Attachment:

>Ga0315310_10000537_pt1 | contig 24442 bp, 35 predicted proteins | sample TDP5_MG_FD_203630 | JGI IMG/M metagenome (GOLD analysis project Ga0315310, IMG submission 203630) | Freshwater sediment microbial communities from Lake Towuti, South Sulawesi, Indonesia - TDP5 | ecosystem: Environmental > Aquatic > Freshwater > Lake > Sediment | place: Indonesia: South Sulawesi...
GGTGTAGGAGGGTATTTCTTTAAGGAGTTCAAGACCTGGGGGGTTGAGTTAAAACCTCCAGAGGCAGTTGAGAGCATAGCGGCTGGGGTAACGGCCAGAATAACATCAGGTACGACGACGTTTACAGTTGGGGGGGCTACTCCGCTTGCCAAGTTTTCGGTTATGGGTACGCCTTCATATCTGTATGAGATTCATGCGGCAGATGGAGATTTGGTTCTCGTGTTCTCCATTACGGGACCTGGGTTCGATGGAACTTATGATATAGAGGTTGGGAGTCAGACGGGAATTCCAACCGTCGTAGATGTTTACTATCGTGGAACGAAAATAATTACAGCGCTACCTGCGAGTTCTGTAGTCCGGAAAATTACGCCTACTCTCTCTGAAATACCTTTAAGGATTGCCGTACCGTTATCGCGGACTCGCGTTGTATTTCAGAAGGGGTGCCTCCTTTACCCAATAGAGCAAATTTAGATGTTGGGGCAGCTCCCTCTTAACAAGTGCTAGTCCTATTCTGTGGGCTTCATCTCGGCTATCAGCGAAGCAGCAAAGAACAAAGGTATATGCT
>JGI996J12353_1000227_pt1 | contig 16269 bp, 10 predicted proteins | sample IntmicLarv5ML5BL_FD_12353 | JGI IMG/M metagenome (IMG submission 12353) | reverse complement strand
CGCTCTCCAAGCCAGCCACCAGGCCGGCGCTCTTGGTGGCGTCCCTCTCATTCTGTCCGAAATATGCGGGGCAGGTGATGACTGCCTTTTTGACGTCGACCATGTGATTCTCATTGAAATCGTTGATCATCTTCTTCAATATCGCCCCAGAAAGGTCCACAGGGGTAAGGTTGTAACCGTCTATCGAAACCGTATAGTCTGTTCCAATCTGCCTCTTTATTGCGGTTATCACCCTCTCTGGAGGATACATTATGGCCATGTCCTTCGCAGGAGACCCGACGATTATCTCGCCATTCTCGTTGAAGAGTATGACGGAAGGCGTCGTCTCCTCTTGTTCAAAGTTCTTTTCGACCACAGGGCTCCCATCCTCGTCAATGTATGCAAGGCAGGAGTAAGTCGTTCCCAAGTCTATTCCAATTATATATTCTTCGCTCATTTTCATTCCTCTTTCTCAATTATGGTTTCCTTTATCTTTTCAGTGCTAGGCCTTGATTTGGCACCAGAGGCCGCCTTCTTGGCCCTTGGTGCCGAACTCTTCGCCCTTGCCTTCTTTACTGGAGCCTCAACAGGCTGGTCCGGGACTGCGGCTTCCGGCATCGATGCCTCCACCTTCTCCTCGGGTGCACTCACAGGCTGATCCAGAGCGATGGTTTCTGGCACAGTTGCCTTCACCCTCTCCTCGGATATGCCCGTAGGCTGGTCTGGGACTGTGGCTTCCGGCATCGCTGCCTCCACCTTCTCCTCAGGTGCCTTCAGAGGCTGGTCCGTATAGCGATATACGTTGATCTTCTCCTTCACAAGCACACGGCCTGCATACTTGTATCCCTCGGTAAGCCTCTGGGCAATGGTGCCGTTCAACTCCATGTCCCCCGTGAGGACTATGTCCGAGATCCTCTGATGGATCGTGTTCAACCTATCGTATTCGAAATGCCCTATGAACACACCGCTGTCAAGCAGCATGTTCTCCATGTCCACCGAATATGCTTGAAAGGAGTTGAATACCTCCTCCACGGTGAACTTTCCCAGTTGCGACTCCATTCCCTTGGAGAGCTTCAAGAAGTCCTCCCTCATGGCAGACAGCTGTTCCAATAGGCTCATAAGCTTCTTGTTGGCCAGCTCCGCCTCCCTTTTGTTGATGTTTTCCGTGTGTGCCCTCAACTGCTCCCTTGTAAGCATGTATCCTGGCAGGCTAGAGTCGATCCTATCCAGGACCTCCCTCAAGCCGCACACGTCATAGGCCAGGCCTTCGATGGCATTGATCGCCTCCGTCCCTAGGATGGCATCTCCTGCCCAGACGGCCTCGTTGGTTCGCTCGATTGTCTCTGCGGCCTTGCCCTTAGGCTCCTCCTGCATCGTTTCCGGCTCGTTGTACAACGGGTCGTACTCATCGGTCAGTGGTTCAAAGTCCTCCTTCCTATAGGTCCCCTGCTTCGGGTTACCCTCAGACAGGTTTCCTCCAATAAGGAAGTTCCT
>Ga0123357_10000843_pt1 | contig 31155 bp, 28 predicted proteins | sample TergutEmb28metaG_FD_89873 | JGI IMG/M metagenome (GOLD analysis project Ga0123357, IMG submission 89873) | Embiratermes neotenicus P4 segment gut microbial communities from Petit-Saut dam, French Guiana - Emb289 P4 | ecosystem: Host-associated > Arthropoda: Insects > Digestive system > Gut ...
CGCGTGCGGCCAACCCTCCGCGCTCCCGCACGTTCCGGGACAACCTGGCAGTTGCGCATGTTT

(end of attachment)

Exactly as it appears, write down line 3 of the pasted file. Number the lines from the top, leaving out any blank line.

>JGI996J12353_1000227_pt1 | contig 16269 bp, 10 predicted proteins | sample IntmicLarv5ML5BL_FD_12353 | JGI IMG/M metagenome (IMG submission 12353) | reverse complement strand